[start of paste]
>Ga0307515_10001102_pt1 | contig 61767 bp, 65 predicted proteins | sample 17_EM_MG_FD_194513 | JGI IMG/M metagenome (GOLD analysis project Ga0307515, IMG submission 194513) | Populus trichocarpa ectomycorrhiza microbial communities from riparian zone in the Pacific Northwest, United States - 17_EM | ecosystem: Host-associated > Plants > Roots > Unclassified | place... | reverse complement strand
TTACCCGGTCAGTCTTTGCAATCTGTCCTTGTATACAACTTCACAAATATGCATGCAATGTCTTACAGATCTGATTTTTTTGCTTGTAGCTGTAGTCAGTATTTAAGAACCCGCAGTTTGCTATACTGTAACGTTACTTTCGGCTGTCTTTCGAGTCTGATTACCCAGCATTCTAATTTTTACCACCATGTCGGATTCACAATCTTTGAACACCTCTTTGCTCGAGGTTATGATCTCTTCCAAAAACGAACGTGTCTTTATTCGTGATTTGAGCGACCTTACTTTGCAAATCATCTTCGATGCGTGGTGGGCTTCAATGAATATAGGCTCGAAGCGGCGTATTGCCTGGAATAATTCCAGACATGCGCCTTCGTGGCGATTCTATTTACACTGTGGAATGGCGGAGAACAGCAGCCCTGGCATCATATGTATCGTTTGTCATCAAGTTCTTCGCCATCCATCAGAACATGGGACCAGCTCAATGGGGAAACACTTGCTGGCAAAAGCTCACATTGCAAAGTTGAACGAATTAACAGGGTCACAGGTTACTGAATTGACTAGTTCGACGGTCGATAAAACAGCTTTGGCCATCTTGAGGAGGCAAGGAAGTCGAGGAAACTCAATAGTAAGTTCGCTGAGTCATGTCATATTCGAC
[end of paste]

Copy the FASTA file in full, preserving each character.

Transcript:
>Ga0307515_10001102_pt1 | contig 61767 bp, 65 predicted proteins | sample 17_EM_MG_FD_194513 | JGI IMG/M metagenome (GOLD analysis project Ga0307515, IMG submission 194513) | Populus trichocarpa ectomycorrhiza microbial communities from riparian zone in the Pacific Northwest, United States - 17_EM | ecosystem: Host-associated > Plants > Roots > Unclassified | place... | reverse complement strand
TTACCCGGTCAGTCTTTGCAATCTGTCCTTGTATACAACTTCACAAATATGCATGCAATGTCTTACAGATCTGATTTTTTTGCTTGTAGCTGTAGTCAGTATTTAAGAACCCGCAGTTTGCTATACTGTAACGTTACTTTCGGCTGTCTTTCGAGTCTGATTACCCAGCATTCTAATTTTTACCACCATGTCGGATTCACAATCTTTGAACACCTCTTTGCTCGAGGTTATGATCTCTTCCAAAAACGAACGTGTCTTTATTCGTGATTTGAGCGACCTTACTTTGCAAATCATCTTCGATGCGTGGTGGGCTTCAATGAATATAGGCTCGAAGCGGCGTATTGCCTGGAATAATTCCAGACATGCGCCTTCGTGGCGATTCTATTTACACTGTGGAATGGCGGAGAACAGCAGCCCTGGCATCATATGTATCGTTTGTCATCAAGTTCTTCGCCATCCATCAGAACATGGGACCAGCTCAATGGGGAAACACTTGCTGGCAAAAGCTCACATTGCAAAGTTGAACGAATTAACAGGGTCACAGGTTACTGAATTGACTAGTTCGACGGTCGATAAAACAGCTTTGGCCATCTTGAGGAGGCAAGGAAGTCGAGGAAACTCAATAGTAAGTTCGCTGAGTCATGTCATATTCGAC